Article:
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Mon, 19 October 2020

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The Book that Changed My Life: Sophie’s Choice

The Book that Changed My Life: Sophie’s Choice

I spent weeks thinking about it. I remember wanting, trying, to understand the evil it describes, writes Baroness Helic. | PA Images

2 min read

In the latest in our series on the books that have influenced or inspired Parliamentarians, Baroness Helic describes how William Styron’s novel drove her to seek answers to history’s darkest chapters.

‘Reading Sophie’s Choice made the six million victims come alive to me, as individuals”

“I have never stopped looking for an explanation for the Holocaust”

As a student of English Literature at Sarajevo University I loved Austen, James, Woolf, Conrad, the Brontës. Yet it was William Styron’s novel Sophie’s Choice that had the most profound – even devastating – impact upon me. I remember reading it in one go, then returning to it again and again. I spent weeks thinking about it. I remember wanting, trying, to understand the evil it describes.

For those who don’t know it, it is set in Brooklyn in 1947. Stingo, an aspiring writer, shares a boarding house with two lovers, Sophie and Nathan. Their extravagant life captures his imagination, but obscures Sophie’s real story: she is an Auschwitz survivor with a terrible secret, a woman who escaped the gas chamber while making a heart wrenching choice. I had studied the horrors of the Holocaust. I was aware of the facts. But reading Sophie’s Choice made the six million victims come alive to me, as individuals.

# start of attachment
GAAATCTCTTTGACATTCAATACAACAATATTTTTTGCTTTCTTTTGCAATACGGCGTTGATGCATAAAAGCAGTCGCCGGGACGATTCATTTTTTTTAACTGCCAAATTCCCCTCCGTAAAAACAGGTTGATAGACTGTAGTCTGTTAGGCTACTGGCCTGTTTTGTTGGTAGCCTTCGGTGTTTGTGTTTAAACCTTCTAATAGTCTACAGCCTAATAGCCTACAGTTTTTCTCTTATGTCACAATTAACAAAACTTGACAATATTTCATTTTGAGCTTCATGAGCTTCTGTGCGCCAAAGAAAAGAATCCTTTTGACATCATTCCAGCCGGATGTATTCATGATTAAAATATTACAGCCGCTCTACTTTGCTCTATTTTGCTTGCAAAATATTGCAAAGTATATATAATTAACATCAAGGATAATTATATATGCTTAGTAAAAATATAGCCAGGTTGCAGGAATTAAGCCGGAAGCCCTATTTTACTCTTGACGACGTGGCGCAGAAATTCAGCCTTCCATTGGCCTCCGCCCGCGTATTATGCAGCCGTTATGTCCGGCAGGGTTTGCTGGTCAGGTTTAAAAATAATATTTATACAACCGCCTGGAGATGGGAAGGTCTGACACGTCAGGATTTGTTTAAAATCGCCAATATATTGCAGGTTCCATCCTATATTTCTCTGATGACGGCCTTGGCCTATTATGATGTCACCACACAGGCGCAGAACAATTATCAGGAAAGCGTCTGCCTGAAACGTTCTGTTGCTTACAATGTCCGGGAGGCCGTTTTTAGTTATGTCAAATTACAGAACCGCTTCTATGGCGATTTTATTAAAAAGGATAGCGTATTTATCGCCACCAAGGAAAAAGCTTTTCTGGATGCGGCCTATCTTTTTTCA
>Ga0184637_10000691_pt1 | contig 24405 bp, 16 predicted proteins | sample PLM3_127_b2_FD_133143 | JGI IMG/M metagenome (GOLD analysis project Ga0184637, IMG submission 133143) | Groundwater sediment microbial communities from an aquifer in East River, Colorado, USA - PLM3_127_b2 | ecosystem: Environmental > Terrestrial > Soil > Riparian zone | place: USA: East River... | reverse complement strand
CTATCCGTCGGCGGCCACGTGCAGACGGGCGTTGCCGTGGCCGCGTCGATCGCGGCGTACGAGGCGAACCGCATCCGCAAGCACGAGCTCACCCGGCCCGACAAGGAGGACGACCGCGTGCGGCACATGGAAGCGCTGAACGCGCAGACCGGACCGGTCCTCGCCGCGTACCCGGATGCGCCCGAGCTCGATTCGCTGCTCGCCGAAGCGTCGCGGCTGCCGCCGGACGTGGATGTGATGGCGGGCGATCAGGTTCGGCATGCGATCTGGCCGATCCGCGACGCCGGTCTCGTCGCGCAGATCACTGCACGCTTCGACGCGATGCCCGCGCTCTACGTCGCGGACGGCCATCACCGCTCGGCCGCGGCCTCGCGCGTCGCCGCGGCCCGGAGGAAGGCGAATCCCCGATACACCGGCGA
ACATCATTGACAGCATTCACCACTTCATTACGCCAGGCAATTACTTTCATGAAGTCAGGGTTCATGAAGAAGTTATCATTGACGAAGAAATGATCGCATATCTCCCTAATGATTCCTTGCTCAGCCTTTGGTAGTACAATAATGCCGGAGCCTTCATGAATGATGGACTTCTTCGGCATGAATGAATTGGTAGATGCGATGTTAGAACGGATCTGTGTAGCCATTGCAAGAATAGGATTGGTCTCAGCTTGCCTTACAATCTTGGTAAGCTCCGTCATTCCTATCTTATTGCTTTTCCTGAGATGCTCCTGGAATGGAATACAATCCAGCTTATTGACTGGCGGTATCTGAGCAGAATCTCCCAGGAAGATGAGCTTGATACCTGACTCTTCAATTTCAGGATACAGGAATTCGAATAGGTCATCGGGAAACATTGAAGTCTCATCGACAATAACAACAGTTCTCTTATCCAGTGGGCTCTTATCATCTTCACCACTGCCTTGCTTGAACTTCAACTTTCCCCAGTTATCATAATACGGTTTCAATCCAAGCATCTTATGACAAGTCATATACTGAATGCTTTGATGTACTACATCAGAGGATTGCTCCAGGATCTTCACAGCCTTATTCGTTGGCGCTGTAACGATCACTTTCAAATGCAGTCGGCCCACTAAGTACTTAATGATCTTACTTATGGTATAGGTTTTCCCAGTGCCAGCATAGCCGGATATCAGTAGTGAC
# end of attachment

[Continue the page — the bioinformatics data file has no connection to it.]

I went on to study history and chose National Socialism as one of my subjects. I was seeking to fathom the perversion of humanity that exterminated nearly two out of every three European Jews. I read, I researched, and I passed my exams, but I did not find the answer.

In the years since, I have reread Sophie’s Choice repeatedly. I have never stopped looking for an explanation for the Holocaust, and for the genocides in Cambodia, Rwanda, Bosnia, Myanmar and Darfur. I am still hopeful – even as I agree with a passage from the end of the novel, where Styron writes: “No one will ever understand Auschwitz… The most profound statement yet made about Auschwitz was not a statement at all, but a response. The query: "At Auschwitz, tell me, where was God?" And the answer: "Where was man?"’

 

Baroness Helic is a Conservative member of the House of Lords.

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